Mikala Dwyer and Justene Williams

Behaviours of the marginal and the displaced are highlighted in Captain Thunderbolt’s Sisters and Red Rockers (both 2010). The videos made by Mikala Dwyer and Justene Williams on Sydney’s Cockatoo Island cite Australia’s colonial history but respond specifically to the history of women on the island, presenting us with a forgotten female history that runs parallel to better-known male histories.

Captain Thunderbolt’s Sisters engages the story of bushranger Fred Ward (known as Captain Thunderbolt) imprisoned on the island, however it brings particular attention to the rescue conducted by his Aboriginal girlfriend, Mary Ann Bugg. The two artists dressed in striped prison garb, bushranger helmets and high heels, clamber around a circular bunker on the site of the former prison and reform school for girls. They clang their hammers on a steel grid communicating with the island’s ghosts.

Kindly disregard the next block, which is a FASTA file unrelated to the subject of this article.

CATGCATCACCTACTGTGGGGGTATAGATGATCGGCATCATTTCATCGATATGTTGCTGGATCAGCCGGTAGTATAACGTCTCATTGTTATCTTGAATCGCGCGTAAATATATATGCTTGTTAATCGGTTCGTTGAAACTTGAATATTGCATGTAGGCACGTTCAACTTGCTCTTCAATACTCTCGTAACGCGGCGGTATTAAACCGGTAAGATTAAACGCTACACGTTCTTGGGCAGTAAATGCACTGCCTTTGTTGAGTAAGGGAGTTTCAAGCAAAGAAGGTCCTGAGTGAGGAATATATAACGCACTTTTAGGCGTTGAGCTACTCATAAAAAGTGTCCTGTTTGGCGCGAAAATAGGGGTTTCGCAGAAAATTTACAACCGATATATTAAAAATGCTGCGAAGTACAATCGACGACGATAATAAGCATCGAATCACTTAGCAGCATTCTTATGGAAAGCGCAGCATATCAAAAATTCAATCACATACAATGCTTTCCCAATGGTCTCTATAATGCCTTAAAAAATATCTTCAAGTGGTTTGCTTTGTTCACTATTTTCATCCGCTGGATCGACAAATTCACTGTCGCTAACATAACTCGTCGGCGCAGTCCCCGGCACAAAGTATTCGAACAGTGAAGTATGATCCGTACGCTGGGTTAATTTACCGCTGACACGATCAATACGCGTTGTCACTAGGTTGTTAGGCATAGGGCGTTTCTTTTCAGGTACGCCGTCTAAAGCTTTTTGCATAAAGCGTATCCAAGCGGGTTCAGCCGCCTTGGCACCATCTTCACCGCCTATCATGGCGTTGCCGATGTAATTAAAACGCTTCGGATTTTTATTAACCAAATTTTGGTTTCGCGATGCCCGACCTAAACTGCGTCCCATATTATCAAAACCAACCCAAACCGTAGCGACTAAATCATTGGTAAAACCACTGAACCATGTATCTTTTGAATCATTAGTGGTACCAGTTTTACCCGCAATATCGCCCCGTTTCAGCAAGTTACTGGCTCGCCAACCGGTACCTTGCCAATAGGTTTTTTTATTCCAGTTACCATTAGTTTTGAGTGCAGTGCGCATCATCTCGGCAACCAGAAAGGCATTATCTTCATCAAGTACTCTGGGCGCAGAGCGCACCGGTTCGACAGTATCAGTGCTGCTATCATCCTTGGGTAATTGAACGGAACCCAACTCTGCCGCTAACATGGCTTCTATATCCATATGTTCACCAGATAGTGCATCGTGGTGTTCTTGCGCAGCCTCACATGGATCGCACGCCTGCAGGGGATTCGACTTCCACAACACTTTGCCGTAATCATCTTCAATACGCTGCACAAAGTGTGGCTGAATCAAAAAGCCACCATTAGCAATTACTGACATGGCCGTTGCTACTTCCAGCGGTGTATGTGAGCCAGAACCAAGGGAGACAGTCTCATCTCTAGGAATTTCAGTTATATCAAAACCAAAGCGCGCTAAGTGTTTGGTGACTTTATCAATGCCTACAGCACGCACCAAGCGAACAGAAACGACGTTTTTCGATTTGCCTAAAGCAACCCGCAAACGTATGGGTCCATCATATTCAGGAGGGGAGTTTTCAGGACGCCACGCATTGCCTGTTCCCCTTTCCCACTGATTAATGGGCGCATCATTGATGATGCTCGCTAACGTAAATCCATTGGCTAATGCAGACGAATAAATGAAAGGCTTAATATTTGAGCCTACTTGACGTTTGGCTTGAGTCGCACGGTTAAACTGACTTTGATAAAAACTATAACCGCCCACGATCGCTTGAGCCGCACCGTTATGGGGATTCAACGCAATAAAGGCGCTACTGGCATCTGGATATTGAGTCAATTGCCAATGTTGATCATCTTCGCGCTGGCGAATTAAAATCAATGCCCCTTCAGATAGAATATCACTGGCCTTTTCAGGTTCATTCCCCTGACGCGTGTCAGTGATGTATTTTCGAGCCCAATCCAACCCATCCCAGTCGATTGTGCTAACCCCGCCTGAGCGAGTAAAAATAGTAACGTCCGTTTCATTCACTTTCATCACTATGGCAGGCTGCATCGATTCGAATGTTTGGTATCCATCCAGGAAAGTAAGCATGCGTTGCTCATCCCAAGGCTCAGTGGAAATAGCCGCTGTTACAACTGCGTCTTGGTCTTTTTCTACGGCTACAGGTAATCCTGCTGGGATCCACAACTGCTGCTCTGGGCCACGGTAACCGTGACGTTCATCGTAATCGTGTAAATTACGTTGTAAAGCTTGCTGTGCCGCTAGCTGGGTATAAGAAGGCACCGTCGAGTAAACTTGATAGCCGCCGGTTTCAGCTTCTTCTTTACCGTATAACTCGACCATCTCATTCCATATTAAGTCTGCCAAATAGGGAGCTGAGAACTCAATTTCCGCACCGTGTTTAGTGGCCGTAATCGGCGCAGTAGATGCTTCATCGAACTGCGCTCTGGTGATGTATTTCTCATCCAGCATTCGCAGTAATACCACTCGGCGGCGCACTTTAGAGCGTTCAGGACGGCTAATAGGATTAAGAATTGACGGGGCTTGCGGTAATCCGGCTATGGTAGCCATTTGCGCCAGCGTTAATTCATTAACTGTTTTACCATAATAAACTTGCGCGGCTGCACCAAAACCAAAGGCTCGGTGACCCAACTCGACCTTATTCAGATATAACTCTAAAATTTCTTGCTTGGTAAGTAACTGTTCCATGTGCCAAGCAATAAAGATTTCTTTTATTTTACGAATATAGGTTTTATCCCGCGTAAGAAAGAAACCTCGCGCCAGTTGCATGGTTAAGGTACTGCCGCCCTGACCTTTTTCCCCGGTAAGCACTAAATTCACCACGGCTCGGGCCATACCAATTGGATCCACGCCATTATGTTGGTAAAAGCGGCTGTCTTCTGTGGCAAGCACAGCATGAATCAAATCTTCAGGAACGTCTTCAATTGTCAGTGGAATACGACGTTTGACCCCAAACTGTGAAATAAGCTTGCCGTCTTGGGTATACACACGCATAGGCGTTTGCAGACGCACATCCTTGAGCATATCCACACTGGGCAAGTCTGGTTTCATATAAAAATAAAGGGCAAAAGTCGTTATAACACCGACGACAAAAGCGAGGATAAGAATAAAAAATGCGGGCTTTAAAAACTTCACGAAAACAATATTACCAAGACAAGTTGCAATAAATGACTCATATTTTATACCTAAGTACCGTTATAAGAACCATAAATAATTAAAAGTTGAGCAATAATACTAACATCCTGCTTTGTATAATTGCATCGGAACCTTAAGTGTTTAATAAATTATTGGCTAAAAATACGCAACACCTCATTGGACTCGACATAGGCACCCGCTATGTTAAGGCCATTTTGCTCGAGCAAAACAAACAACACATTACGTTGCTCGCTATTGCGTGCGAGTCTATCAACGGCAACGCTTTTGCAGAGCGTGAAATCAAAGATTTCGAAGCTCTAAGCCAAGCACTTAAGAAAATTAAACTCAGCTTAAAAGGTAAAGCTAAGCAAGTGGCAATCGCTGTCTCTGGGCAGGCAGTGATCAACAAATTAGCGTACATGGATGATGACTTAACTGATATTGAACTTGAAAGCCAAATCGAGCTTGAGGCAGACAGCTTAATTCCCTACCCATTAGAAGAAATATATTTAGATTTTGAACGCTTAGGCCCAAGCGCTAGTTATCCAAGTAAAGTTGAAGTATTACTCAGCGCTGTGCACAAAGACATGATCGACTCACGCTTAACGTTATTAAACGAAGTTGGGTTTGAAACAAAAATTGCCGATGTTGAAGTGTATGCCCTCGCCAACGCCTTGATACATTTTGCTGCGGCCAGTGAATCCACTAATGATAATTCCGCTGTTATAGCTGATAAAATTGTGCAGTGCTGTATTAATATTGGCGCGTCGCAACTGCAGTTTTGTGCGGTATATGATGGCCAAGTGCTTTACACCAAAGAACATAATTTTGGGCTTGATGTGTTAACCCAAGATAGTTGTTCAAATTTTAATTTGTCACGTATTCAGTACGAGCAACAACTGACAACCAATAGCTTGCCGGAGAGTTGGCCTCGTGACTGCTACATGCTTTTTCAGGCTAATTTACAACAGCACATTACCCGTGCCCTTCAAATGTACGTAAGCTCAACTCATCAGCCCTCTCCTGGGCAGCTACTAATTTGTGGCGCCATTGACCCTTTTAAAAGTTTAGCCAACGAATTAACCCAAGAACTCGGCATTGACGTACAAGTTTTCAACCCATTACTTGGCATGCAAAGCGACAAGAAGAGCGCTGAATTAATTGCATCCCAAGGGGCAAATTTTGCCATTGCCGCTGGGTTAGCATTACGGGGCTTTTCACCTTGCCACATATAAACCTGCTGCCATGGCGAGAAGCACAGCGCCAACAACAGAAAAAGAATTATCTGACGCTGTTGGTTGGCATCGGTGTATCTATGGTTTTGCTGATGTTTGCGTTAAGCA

Alongside, and further complicating this temporal dislocation, is Red Rockers, in which the artists gyrate in red latex costumes in one of the island’s caves. (Dwyer has noted of the work ‘we were playing constructivist whores, sex machines from the future’)

Dwyer and Williams don’t just allude to Australia’s colonial myths, they displace them. They feminise them. Pasts, presents, and futures – both real and imagined – combine, confuse and contort. 

Vikki McInnes, curator

See Dwyer's website for more images